Metal Gear Solid 3: Subsistence review


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Buy your copy from Metal Gear Solid 3: Subsistence (2006) starstarstarstarno star Publisher: Konami
Category: Action/Adventure
Available for: PlayStation 2
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I’ll be honest. The “Metal Gear” series has never been one of my faves. All that stealth stuff just doesn’t really get my juices flowing. However, I can’t deny that this new “remix” and expansion of “Metal Gear Solid 3: Snake Eater” is pretty potent stuff. Fans of the series will undoubtedly rejoice at all the extras included in this two-disc set, as well as the tweaks given to the original game.

The major tweak applied has been a fully controllable third-person camera mode. Players can now easily see Snake in most any situation and not have to constantly rely on confusing first person shots and top down action so often as was the case the first time around with the game. There are also now six difficulty levels, including “European Extreme,” which should make even the most seasoned players sweat, as it’s an instant game over if Snake is so much as detected by enemy forces. There are also plenty of new camouflage sets included in the game, that are more fashion than function, but those who are into such things will find the added designs enjoyable.

The real bulk of “Subsistence,” however, lies in the game’s second disc, entitled “Persistence.” This is basically a “Metal Gear” fan’s dream come true. For the first time, the franchise is taken online. Players can hook up their broadband connections and jump into the expected deathmatch scenarios, but there’s much more to the online experience than just that. There is an all-new “sneaking” set of missions which pits one player against the rest of the players in the room, trying to steal some microfilm and get it to a designated area. This is where all those stealth skills will undoubtedly come in handy. There are also rescue missions, a version of capture the flag, and team deathmatch maps as well. Basically, everything you could want and then some for an online version of this game.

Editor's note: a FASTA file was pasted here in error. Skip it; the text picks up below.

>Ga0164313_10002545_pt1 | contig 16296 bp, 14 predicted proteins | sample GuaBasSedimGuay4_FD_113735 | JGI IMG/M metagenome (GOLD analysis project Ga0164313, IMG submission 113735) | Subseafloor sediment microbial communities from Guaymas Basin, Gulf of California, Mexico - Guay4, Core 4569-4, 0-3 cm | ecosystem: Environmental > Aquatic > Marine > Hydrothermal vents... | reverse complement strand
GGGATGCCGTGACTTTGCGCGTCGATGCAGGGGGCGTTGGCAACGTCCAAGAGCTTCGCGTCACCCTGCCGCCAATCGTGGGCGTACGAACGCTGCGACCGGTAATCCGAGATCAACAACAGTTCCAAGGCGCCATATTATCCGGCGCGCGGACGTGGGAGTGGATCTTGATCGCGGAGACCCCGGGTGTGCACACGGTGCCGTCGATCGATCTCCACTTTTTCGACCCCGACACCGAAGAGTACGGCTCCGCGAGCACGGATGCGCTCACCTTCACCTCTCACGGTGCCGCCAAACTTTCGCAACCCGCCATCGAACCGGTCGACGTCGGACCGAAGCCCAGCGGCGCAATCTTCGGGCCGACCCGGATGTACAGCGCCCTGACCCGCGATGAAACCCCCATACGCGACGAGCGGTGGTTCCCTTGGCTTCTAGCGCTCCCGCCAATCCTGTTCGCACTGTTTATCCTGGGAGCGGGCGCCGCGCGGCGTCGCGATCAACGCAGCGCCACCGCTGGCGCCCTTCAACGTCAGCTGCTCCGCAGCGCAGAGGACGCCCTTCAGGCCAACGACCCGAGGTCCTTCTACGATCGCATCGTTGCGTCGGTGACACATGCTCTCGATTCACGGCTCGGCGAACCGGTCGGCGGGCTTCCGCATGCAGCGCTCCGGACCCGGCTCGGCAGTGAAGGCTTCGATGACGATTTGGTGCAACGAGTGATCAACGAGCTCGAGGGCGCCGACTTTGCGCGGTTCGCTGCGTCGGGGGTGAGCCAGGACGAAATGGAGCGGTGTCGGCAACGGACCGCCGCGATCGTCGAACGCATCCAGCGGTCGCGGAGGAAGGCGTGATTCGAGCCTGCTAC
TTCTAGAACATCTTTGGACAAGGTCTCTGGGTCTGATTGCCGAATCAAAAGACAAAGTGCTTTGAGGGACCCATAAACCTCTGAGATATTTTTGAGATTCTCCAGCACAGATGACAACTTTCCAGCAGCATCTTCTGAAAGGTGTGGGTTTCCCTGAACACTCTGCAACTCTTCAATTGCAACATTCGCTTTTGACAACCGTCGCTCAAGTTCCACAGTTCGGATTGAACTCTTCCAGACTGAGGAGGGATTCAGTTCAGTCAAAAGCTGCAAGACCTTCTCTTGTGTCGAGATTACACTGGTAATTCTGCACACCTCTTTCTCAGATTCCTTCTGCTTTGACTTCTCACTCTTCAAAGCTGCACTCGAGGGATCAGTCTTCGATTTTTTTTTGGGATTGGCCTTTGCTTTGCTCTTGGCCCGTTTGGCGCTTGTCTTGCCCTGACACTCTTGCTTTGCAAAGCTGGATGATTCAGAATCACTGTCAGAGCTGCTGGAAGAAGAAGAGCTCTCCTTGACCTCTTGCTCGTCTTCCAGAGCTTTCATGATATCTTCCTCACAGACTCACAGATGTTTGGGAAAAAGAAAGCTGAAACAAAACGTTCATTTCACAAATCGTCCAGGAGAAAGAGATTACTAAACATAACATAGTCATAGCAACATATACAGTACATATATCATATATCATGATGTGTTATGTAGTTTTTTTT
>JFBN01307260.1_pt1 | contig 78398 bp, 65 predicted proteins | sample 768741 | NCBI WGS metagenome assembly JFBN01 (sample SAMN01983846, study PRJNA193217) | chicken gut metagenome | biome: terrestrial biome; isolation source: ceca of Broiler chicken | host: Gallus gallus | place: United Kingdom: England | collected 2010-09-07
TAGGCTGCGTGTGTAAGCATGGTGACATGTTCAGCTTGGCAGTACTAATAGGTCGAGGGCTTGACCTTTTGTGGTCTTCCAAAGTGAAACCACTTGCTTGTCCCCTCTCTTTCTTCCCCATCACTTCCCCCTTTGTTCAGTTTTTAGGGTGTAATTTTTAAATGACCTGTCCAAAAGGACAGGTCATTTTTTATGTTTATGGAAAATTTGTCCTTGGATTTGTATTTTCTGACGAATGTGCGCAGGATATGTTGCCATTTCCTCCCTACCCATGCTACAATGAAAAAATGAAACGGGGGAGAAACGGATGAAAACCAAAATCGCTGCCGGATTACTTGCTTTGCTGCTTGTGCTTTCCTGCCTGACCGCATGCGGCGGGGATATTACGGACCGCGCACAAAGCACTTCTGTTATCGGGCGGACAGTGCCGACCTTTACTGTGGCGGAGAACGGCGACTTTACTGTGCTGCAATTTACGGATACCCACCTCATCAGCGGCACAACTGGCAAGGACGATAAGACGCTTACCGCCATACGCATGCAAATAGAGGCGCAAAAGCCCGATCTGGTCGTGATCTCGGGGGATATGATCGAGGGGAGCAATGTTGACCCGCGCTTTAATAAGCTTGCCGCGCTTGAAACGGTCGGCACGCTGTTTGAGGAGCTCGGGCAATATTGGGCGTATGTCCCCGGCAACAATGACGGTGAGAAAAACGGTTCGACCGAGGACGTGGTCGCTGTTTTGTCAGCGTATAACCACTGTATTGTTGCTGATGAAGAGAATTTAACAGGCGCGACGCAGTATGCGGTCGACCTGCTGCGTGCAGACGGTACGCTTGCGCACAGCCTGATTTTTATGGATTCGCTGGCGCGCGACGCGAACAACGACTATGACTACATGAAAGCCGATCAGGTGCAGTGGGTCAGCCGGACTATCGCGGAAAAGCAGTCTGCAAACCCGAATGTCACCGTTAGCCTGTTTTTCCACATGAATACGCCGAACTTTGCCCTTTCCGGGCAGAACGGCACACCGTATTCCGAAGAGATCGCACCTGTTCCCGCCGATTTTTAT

But that’s only the tip of the iceberg when it comes to “Persistence.” Also included are the original “Metal Gear” and “Metal Gear 2: Solid Snake” games that have been previously unavailable outside of Japan. Now fans can revel in enjoying the origins of the game in all their retro glory. There is also a “Duel Mode” that allows you to play against every single boss from “MGS: 3.” It’s you against the clock against any of the big baddies you like any time. What more could you want?

Well, how about an expanded version of the “Snake versus Monkey” game? Yep, that’s here, too, as well as the oddball “Secret Theater” mode, featuring the original nine Secret Theater comic episodes from the Snake Eater web site, along with eight more new episodes, including a humorous trailer from “Metal Gear Solid: 4” from E3. Yes, it’s everything you could ask for in a remixed title, and then some. Fans around the world, rejoice.

As always, the graphics are impeccable and easily some of the best on the PS2. However, I still tend to doze off during the lengthy cut scenes and especially the back and forth radio chatter that at times seems like it’s going to go on forever. Yes, I can appreciate back story and all that, but does it have to go on and on and on? Plus, the guy who plays Snake sounds just as corny as he ever did. No doubt the fans like this guy, but to me he just sounds like a disgruntled DJ who’s not very good at expressing any emotion other than mild disgust.

So there you have it. “Metal Gear 3: Subsistence” is one of those big packages at a much less than expected price that should keep you going for hours on end. Now if only they could get around to remixing some of those other games that stunk right out of the box completely, like any of those horrid “Frogger” titles, or “Pac-Man World,” or…well, you get the idea. Bottom line is this set offers more bang for the buck than you’re probably going to get in video games this year. That is, if you’re a fan. If you’re not, like me, then there’s plenty other goodies to look forward to.

~Jason Thompson